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A much-loved pie shop stages a comeback.
I’m enchanted by movies that center around food. “Chocolat.” “Babette’s Feast.” “Like Water for Chocolate.” In each of these films, food is a stand-in for something mysterious and magical—love, friendship, human connection.
I couldn’t stop thinking about these movies after visiting Real Pie Company, which opened in mid-April on 24th Street near Broadway. The story of how it came to be reads like a movie plot. Young woman opens pie shop, then closes it to tend to family. Woman gets divorced. Kids grow up. Woman finds love again and reopens pie shop with new partner.
Owners Kira O'Donnell Babich and Fred Babich
Kira O’Donnell Babich opened the first Real Pie Company in 2007 in a gritty part of midtown. People went crazy for her handmade, all-butter-crust, seasonal fruit pies, and the shop was a success. But her young family was suffering. “Mommy doesn’t live at home anymore,” her daughter told a teacher. “She lives at a pie shop.” Number one on her son’s Christmas list that year: “Mommy.”
O’Donnell Babich forged a unique, almost mystical bond with her customers. When she closed in 2008, people started lining up outside the shop at 5 a.m. for one last pie. In the decade that followed, she kept in touch through newsletters, emails and periodic offerings of pies.
Individual butterscotch banana cream pie
And she never stopped dreaming of restarting the business. But she needed the right partner. Then she met and fell in love with Fred Babich, a commercial helicopter pilot with an entrepreneurial bent and a lifelong dream of owning a dessert shop. When a shoulder injury put him out of commission for eight months, Babich spent his recuperation writing a business plan. She would be in charge of the pies; he would handle the business. Together, they drew designs for the shop’s interior on their honeymoon. “I wanted it to feel cozy and welcoming,” says O’Donnell Babich.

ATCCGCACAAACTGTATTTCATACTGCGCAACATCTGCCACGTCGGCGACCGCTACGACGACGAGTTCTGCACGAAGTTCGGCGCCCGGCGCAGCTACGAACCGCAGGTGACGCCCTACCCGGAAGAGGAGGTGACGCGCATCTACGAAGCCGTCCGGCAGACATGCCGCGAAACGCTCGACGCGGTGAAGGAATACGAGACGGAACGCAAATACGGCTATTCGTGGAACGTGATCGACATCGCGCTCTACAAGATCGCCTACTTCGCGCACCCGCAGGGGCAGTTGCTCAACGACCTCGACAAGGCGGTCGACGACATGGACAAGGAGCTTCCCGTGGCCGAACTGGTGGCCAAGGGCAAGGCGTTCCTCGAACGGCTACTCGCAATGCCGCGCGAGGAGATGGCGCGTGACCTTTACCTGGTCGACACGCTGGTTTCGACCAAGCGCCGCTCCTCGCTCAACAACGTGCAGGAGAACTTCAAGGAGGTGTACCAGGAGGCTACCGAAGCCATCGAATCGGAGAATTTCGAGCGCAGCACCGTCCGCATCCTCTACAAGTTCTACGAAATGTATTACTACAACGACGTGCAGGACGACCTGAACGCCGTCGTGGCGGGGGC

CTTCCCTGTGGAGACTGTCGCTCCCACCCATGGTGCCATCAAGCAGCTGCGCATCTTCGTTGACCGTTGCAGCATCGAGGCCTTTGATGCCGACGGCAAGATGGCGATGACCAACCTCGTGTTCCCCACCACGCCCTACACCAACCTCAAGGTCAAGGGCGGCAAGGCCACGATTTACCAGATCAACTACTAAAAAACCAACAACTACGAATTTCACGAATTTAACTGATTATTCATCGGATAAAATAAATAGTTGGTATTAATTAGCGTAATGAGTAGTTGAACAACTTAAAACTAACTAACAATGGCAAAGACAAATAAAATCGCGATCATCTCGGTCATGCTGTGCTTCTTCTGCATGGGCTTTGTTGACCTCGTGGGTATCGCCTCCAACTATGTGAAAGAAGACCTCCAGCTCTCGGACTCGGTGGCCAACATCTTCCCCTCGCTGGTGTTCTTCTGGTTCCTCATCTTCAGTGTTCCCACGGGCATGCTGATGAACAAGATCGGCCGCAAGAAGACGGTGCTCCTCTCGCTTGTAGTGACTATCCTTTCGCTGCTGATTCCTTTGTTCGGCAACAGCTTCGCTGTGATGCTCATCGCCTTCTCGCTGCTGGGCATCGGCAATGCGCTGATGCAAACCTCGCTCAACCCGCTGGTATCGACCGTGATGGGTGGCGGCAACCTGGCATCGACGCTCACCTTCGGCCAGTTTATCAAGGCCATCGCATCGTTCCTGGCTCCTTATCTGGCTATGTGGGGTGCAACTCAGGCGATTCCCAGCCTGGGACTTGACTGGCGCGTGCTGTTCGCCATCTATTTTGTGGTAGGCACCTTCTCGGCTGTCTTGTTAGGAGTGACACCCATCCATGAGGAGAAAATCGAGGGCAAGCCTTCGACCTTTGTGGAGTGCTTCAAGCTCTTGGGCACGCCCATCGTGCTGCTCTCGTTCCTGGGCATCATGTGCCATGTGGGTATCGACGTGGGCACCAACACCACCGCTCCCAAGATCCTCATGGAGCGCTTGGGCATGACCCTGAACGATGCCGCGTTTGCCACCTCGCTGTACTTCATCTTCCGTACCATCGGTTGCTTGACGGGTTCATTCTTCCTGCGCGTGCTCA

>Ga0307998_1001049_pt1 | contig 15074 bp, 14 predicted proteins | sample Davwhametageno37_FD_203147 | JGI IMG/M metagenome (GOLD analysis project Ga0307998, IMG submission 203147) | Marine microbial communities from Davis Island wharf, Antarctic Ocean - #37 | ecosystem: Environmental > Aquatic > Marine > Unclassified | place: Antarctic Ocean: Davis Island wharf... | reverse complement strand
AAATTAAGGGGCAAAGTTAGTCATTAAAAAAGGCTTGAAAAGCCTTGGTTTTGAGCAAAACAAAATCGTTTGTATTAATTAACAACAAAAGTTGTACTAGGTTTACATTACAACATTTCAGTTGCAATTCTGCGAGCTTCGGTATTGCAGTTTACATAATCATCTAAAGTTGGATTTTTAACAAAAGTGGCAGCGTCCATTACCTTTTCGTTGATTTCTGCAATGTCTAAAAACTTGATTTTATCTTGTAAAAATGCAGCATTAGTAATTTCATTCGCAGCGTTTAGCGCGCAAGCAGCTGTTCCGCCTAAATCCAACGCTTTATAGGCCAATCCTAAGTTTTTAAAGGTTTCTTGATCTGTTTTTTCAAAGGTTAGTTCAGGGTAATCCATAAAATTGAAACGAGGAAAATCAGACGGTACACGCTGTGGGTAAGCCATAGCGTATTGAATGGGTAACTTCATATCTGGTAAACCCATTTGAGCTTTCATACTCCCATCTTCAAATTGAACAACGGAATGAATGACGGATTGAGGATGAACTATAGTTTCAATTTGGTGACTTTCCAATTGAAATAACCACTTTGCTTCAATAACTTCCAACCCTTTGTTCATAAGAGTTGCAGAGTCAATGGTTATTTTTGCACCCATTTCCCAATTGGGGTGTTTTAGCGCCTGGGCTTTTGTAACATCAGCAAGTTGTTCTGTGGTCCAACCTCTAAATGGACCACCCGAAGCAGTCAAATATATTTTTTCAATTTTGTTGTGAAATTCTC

Located in an old computer parts warehouse, the new shop is bigger and better capitalized than the original. The homey yellow dining room is decorated with blown-up photos of produce from local farmers markets. There’s plenty of seating, including a handmade wood community table. A window into the kitchen displays staffers at work. The all-butter crusts are made and rolled out in a large, temperature-controlled dough room, kept a chilly 64 degrees. Says O’Donnell Babich, “This place feels like what I always hoped it would be.”
Lining up for pie
On opening day, dozens of people lined up on the sidewalk—a mirror image of the shop’s sad last day in 2008. Favorite offerings from the old shop are back: jumbleberry pie, with juicy marionberries, cherries, wild blueberries and raspberries peeking through a star-shaped cutout in the top crust; butterscotch-banana cream pie; rustic fruit galette of the day. There are tarts, hand pies, quiches, savory pot pies and shepherd’s pies. For the “pie milkshake,” a slice of pie is whizzed in a blender with Gunther’s ice cream. (Smooth or chunky: your choice.) There are also a few non-pie items, like meatloaf sandwich and mac-and-cheese with broccoli.
The pie crust is as buttery and flaky as ever—more like puff pastry than pie dough. While O’Donnell Babich doesn’t personally make each pie by hand anymore, she still has her hand in every aspect of production. She can tell by feel if the dough is the right texture and moisture.
She originally planned an ambitious menu of pies with unusual ingredients like kabocha squash or roasted beets. But customers told her they wanted the classics: apple, pumpkin, Key lime. “Maybe it’s a sign of the times,” she says. “I think people want comfort right now.” The shop has a box labeled “Wish you made . . . ,” where customers can write down what pies they want on slips of paper. Once a week, the Babiches sit down with a glass of wine, open the box and review the suggestions. “It’s a wonderful road map for us,” says O’Donnell Babich.
Kira O'Donnell Babich
In one of my favorite food movies, “It’s Complicated,” Meryl Streep plays a bakery owner who falls in love with an architect played by Steve Martin. In a memorable scene, they make chocolate croissants together late one night in her bakery kitchen. It’s funny and sweet and sexy. It gives me an idea for a movie about a former pie shop owner who falls in love with a helicopter pilot . . .
Hollywood, call me.
Real Pie Company
2425 24th St.